As a concern to combat climate change, another report was circulated in which the governments have listed various sectors and actions that would help meet the Paris Agreement goals. Here, tourism is prominently mentioned because it accounts for about 10% of global domestic product at about $9 trillion, while it also contributes 9% of global GHG emissions. Although tourism gives a boost to an economy by providing employment to millions of people, in addition to providing social benefits such as entertainment and opportunity for mixing with relatives/friends, it must focus on reducing its carbon footprint in all modes of transport; air, road, railway and water as transport are responsible for contributing about 75% of the sector’s GHG emissions.
The UNEP International Resource Panel also launched it report at COP 25, which noted that for reducing carbon emissions drastically, simply moving away from using coal and gas for energy will not be enough. It is more so for developing countries such as India. Improving material use and resource efficiency have the potential to reduce emissions. In its report titled ‘Resource Efficiency and Climate Change’, the panel made an assessment of two sectors—residential housing and passenger cars—and found that building segment is the biggest consumer of energy accounting for one-third of emissions.
Against this backdrop, let me now discuss the outcome or, more appropriately, indecisions of COP 25 on the three points: First, carbon market trades was an outstanding issue from Katowice (COP 24), but the negotiators in Madrid again failed to make rules as no agreement was reached on the contentious issue of carrying over of carbon credits from the Clean Development Mechanism (CDM) under the Kyoto Protocol, and also the measures to avoid double-counting. It would only be fair and logical that credits are carried over to any new trading framework, but the EU and other rich countries believe otherwise.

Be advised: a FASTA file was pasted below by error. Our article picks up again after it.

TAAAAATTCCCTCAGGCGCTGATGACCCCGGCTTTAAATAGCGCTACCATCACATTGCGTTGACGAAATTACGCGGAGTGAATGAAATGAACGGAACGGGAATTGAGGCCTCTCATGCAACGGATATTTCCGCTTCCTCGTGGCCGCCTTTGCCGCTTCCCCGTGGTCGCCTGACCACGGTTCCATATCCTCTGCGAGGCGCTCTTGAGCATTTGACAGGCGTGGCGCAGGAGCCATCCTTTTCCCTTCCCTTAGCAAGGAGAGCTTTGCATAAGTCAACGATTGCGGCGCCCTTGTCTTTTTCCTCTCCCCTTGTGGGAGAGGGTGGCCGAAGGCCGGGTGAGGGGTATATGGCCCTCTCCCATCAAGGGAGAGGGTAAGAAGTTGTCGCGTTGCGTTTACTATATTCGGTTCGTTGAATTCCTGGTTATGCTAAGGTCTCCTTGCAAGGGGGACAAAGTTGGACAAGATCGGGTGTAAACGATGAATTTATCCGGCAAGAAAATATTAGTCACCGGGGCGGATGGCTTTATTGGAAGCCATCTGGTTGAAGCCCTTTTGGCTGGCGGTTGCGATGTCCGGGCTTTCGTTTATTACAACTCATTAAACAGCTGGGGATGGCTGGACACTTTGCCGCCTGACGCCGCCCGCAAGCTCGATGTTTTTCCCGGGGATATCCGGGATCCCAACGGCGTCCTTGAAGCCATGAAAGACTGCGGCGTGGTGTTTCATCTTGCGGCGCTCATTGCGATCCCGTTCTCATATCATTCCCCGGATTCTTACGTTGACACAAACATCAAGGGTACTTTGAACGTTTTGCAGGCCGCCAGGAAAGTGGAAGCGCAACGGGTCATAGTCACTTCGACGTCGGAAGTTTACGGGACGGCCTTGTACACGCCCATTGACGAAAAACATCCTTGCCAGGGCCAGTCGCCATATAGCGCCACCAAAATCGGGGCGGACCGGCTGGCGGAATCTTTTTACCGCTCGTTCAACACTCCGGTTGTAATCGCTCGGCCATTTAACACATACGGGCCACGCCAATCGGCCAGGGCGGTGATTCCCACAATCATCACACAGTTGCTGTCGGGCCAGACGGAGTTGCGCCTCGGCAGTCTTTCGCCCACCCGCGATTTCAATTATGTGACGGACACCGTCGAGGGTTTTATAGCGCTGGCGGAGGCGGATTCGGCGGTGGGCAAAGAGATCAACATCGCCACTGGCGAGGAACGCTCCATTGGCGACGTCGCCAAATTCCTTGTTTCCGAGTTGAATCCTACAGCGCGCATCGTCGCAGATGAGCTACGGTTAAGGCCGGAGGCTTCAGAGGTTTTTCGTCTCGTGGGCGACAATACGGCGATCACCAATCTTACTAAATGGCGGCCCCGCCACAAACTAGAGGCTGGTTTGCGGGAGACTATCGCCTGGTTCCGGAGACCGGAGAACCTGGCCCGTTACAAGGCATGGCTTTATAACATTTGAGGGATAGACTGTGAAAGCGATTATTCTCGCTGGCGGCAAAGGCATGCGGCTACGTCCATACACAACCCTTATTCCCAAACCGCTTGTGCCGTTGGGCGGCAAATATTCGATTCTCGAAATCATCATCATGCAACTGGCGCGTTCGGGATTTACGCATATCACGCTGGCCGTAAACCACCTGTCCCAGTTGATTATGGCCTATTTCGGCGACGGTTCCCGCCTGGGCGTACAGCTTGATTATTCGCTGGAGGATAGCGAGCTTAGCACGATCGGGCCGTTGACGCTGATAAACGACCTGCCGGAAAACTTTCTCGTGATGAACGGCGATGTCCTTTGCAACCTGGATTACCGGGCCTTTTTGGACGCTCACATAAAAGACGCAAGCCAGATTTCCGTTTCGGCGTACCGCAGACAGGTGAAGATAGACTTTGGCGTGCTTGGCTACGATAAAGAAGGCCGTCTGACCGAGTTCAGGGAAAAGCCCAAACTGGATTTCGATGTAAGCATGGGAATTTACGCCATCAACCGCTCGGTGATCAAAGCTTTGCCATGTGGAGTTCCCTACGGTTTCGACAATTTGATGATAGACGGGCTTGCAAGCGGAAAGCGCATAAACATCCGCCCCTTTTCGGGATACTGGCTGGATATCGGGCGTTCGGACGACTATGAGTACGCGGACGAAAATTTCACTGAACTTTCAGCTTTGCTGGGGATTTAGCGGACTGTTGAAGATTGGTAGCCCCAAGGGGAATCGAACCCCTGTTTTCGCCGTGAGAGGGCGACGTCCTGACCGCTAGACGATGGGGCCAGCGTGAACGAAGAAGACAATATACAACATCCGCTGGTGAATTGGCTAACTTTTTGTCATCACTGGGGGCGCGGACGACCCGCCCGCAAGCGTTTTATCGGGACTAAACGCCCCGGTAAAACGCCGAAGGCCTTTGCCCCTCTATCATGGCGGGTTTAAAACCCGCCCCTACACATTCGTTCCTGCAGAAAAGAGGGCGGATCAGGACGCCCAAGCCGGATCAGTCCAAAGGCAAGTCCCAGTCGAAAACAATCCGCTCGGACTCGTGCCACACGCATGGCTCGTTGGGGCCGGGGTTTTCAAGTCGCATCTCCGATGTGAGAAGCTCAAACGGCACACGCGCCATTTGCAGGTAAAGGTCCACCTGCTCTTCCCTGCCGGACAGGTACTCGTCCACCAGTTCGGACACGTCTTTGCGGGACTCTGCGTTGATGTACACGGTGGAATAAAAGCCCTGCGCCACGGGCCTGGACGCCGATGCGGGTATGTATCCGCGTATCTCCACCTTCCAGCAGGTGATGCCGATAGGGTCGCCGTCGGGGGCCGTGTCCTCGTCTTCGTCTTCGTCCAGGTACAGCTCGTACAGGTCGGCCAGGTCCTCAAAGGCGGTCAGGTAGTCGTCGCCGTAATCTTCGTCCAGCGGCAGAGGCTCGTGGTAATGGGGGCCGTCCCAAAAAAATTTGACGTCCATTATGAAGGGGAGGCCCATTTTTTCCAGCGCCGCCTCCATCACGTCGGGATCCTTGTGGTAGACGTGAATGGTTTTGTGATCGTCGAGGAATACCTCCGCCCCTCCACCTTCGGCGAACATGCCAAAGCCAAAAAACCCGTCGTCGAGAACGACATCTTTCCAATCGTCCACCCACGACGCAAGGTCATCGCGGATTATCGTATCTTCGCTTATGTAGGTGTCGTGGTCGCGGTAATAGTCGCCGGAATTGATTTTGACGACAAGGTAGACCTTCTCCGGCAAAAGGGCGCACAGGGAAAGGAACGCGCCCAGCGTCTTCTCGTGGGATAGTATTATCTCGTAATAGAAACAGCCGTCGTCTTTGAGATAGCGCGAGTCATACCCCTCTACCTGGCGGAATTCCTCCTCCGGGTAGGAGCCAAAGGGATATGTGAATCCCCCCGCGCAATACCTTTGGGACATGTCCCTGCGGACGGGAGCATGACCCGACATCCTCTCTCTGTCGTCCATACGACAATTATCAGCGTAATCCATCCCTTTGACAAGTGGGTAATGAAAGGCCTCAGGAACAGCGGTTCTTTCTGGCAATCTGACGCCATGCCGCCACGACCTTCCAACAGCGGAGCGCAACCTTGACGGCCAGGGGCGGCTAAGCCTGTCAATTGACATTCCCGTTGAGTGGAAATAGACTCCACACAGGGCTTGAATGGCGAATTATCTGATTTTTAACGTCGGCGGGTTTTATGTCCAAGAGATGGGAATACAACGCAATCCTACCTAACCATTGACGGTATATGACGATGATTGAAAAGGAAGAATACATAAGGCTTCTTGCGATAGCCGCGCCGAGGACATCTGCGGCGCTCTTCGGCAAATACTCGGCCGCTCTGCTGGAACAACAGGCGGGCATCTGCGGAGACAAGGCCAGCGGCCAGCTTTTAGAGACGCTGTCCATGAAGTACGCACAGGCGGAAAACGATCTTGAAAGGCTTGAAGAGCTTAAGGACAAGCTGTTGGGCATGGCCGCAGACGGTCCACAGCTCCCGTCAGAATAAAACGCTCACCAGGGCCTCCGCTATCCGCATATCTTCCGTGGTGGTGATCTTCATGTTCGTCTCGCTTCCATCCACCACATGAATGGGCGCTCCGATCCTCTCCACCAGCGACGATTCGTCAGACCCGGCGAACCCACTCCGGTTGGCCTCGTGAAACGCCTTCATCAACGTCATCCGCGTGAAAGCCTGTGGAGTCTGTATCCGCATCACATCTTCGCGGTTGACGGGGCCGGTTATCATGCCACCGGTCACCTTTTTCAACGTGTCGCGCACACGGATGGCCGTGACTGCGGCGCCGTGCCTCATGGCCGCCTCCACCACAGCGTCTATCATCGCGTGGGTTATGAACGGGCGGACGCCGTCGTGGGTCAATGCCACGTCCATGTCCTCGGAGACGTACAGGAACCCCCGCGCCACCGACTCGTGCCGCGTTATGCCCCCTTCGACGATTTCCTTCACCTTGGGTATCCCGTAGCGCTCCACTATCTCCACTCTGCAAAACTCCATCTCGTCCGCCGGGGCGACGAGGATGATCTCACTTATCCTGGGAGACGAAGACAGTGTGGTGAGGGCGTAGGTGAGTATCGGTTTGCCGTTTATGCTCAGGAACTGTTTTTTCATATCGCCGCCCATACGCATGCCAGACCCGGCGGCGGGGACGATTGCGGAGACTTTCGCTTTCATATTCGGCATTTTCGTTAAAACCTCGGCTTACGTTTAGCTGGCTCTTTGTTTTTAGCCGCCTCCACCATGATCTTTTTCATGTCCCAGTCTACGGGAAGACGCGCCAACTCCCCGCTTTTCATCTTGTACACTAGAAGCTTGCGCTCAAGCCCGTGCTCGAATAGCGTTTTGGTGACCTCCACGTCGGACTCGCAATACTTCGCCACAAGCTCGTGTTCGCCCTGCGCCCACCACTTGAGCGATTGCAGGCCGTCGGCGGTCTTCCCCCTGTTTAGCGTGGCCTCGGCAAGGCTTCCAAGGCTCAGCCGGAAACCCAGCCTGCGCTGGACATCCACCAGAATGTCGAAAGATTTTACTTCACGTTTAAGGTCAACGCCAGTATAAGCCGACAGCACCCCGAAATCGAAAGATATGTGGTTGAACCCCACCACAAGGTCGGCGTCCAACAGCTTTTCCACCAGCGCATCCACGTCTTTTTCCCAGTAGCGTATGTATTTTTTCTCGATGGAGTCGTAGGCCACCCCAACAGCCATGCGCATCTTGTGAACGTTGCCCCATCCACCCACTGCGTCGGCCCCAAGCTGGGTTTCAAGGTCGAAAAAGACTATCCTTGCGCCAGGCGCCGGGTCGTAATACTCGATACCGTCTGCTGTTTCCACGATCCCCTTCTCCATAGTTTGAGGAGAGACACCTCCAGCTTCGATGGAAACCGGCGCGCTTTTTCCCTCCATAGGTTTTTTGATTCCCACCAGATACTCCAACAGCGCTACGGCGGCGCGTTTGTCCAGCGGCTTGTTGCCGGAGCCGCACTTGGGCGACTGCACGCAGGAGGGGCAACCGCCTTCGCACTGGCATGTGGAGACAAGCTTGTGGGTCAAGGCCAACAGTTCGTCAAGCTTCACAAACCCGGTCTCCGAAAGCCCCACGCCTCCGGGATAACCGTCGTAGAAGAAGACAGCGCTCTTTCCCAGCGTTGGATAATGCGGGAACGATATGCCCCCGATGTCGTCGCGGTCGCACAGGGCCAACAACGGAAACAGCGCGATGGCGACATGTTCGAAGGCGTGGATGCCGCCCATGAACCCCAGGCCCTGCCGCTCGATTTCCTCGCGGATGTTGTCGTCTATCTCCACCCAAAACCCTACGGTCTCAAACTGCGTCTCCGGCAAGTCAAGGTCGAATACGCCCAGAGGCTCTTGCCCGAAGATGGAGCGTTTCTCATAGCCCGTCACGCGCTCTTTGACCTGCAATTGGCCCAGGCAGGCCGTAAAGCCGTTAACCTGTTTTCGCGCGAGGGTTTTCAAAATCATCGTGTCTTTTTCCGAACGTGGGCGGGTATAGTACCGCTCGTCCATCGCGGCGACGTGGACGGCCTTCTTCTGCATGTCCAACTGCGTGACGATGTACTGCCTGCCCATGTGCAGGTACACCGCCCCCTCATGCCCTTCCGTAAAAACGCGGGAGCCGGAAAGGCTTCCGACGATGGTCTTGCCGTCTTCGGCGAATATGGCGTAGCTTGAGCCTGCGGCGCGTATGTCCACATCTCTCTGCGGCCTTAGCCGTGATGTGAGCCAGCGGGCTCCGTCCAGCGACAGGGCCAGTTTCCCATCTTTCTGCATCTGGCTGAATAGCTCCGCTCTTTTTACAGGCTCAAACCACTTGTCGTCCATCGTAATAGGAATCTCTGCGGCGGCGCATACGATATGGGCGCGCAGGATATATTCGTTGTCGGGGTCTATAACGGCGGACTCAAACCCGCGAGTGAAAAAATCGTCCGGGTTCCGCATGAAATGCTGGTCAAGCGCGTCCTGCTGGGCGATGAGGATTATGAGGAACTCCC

Second, no concrete decision on compensating countries for their loss and damage due to climate impacts by providing financial and technological assistance could be taken. It is because the US and other developed countries do not want to incur any liability. Rich nations, in fact, have not delivered on their pre-2020 commitments, and India, China and Brazil wanted to take stock of pre-2020 commitments in this regard.
Third, there was hardly any progress on meeting the Paris Agreement’s goal of keeping the average global temperature rise well below the 2-degree Celsius target by 2100. So far, the world is on course for a 3-4 degree rise, as NDCs of developed nations are not compatible with 1.5-2 degree rise, while only NDCs of India and other poor and small island nations are.
To sum up, the longest ever climate talks, in Madrid, have hit a wall on all important key issues as they have been pushed to the next round of talks in Glasgow, for COP 26 in 2020. There was a complete disconnect between what the science requires and what climate negotiators are delivering in terms of any meaningful action. In fact, there is a risk of the Paris Agreement being thrown in reverse gear by rich nations. To say the least, the planet is on fire, and our window of escape is getting narrower, with the global political masters delaying action.
The author is a former ISS, and UN consultant on environment and poverty alleviation